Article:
Making the Puff (pastry), the old fashion way.
Classic Pastry, room 302 with Chef Hernandez.
Day 1, I went into this class not very excited about my baking education. I was kind of deflated (if you will) in fundamentals, I suppose due to lack of challenge and new content. I also knew little about my chef, just that she was young and new to the school.
Well I was pretty pleasantly surprised. So far, she seems nice enough, although it is quite different to have a young chef.
Today was a very relaxed easy day. Our chef demoed how to make puff pastry dough, as well as all the fold involved. Puff pastry is like a croissant, it is laminated (alternating layers of dough and fat) however, puff pastry does not contain any leaveners.
Our chef showed us the old fashioned way, without mixers! And boy did we make a mess!
First Bread Flour and Salt are put on the table in a mound, and butter is cut in (just like a biscuit or scone) to the consistency of sand and until the mixture turns a creamy yellow color.
Chef Adding the Butter to the Flour & Salt
Once it has the consistency of sand, you make a well in the middle of the mound and slowly incorporate your egg and water mixture, keeping the middle dough very wet slowly adding more and more flour each time, until all the liquid is added (not all the flour will be added some of the time and the dough should be not very sticky)
Adding the Egg/Water Mixture in the well
Mixing the dough by hand
After the dough is formed, refrigerate the dough for 20-30 minutes until firmer and cold (ish). Meanwhile, create your roll in fat block. We used Plugra which is a European style butter (higher butter fat, YUMMM!)
Once the butter is scaled out, it is then pounded (into submission) to room temperature/ malleable. Then formed into a squarish shape. Then place the butter in between a piece of parchment, to help keep it from sticking, and use a rolling pin to roll the fat out into the desired size. ( 9 x 9 inches). When that is done, depending on your timing stick in the fridge or freezer, so the butter will stiffen up a little, but when removed will be malleable still.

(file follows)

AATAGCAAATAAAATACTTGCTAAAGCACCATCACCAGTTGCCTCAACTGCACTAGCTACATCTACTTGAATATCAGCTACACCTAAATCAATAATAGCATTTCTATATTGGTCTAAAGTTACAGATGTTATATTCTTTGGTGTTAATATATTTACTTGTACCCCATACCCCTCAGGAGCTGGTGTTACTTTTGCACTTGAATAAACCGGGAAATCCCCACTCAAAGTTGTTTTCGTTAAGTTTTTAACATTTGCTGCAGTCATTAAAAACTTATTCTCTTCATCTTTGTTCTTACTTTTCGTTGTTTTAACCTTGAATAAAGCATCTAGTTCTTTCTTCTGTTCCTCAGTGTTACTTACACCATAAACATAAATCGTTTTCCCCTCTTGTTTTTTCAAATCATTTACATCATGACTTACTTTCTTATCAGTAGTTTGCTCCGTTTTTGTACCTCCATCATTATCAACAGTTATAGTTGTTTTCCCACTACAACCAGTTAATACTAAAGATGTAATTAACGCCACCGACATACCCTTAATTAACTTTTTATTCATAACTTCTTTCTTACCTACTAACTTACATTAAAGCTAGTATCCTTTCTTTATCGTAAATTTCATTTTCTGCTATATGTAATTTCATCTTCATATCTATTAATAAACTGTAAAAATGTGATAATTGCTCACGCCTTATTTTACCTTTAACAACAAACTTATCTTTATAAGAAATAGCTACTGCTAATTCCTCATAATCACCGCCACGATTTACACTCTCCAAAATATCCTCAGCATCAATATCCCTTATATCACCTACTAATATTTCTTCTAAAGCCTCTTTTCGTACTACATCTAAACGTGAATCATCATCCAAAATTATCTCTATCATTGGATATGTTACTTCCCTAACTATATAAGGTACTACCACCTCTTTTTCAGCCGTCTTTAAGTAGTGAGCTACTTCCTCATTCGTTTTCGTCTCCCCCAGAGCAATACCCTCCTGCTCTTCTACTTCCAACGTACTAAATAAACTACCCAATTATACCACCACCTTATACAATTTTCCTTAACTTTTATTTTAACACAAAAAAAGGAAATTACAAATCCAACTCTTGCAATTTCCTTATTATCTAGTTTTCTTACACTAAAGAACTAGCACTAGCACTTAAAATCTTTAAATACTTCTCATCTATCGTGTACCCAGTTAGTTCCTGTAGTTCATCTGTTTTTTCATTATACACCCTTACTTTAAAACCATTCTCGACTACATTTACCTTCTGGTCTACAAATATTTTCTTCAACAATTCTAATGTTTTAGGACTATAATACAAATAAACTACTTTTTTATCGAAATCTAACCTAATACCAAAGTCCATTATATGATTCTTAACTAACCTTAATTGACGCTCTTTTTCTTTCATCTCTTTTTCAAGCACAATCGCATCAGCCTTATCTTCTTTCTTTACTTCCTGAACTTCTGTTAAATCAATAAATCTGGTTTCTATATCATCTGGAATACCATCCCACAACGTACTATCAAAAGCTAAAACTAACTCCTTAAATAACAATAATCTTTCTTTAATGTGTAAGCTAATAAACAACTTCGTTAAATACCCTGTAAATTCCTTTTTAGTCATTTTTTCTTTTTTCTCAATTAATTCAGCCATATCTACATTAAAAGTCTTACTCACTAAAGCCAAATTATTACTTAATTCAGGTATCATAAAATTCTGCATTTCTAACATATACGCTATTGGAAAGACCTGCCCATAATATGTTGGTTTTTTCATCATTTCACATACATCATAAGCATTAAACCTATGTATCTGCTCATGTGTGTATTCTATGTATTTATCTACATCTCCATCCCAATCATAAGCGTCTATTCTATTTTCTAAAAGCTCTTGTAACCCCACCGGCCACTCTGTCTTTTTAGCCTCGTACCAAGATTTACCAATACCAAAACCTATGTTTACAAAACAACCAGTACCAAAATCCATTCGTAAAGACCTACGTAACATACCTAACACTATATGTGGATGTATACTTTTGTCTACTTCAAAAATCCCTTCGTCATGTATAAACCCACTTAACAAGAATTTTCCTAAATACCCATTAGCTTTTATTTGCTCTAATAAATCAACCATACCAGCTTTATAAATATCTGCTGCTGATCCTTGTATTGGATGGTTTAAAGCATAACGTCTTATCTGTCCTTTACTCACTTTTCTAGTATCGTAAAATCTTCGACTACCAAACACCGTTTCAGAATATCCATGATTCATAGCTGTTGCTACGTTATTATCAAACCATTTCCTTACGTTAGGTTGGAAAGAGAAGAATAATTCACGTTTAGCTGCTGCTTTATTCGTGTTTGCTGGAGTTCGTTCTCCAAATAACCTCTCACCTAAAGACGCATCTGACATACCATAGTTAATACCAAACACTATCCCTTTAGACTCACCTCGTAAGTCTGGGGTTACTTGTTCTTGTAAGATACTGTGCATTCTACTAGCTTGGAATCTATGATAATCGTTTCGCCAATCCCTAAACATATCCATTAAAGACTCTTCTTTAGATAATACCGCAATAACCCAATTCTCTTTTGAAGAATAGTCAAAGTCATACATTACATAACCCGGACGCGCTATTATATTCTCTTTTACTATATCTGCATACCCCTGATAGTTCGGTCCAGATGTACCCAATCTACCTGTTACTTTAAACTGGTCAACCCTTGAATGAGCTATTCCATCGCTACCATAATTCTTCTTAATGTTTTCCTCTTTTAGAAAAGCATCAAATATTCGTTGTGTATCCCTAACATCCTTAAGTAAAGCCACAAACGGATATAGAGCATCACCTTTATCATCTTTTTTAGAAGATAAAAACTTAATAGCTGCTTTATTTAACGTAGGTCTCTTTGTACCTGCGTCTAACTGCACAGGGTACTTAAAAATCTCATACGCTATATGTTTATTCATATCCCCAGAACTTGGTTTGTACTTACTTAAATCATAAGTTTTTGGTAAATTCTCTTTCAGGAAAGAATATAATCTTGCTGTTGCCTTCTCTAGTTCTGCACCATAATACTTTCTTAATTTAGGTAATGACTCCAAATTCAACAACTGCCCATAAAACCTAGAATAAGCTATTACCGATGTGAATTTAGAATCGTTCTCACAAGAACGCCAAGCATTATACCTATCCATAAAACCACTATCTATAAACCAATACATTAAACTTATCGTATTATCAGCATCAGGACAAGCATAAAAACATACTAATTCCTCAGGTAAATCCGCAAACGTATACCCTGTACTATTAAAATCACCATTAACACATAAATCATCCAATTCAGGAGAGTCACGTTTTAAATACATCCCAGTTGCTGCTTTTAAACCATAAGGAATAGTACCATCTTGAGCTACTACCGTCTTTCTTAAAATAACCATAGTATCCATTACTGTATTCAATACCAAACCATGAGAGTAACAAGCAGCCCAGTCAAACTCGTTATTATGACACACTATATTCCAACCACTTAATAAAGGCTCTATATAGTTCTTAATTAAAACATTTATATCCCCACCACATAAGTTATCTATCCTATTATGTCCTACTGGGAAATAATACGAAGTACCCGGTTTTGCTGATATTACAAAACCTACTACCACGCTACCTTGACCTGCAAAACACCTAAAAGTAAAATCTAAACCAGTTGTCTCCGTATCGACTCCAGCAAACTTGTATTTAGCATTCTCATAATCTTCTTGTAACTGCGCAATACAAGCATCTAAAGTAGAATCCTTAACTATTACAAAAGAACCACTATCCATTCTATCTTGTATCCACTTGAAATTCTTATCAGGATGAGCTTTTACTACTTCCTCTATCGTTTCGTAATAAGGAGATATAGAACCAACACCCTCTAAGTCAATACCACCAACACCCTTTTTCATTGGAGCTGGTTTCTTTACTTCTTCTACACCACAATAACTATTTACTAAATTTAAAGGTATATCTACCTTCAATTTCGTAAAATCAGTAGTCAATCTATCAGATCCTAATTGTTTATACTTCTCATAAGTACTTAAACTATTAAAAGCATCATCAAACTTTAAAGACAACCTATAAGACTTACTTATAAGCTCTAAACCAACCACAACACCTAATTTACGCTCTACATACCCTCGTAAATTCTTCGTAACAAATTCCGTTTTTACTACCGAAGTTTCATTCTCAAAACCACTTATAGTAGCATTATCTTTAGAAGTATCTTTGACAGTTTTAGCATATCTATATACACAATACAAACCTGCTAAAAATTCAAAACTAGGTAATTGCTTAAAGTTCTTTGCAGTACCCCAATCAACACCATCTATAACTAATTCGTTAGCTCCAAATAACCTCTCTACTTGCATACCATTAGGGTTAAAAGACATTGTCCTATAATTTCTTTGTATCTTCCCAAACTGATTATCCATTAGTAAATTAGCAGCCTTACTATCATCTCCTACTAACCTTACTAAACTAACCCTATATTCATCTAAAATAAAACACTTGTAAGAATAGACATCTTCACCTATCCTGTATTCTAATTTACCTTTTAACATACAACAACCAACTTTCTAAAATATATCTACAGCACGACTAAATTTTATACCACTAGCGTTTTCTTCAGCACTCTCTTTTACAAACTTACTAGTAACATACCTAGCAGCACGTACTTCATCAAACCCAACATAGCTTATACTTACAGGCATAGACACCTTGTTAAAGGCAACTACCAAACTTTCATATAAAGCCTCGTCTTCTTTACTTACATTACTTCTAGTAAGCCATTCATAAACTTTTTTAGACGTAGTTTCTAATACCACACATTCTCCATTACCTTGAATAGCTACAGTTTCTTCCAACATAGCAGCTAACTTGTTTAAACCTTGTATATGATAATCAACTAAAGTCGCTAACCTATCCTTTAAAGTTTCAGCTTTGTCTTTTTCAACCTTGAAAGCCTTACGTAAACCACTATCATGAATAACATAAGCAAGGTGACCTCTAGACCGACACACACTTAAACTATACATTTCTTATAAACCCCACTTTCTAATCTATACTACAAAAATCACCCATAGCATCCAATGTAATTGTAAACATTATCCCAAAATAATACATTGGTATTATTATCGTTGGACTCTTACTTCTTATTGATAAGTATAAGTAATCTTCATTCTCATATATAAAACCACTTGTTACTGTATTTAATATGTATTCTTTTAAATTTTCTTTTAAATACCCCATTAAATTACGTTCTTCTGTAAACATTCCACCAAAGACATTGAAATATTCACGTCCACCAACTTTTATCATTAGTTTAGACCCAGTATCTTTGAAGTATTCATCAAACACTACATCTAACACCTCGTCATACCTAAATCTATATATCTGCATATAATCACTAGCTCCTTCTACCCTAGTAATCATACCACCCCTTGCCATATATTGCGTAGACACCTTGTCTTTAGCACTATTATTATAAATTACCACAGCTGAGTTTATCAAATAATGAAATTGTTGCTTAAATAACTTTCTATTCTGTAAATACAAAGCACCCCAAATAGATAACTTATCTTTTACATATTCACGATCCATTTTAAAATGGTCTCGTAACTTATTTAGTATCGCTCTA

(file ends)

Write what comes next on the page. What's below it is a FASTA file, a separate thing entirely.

When both are cold but at the same consistency, roll the dough out into a square of desired size (12 x 12) then place the butter block, so that it makes a diamond shape
Butter on top of the dough
Then bring the corners of the dough up to the middle, like a pinwheel sort of. Then bring the seam together and seal all the way around. And then just lightly roll over the top with a rolling pin to smooth out the pinching.
Pinwheel Shape (starting to be pinched)
Pinching the seams together
Then roll the dough to be 12 inches wide by 20 inches long
Be sure to cut away any edge pieces that do not have butter.
Fold the dough in three (this is called a tri fold)
Once this is done, cover and put back in the cooler for 20-30 minutes . After that, you do a 4-fold, which is the same process except you roll it out to 22 inches long and 12 inches wide. Fold each edge to the middle line and then bring those pieces in together to create four layers.
Then return the dough to the cooler for another 20-30 minutes, repeat a tri fold, return to the cooler, then repeat a 4 fold. Then your dough done.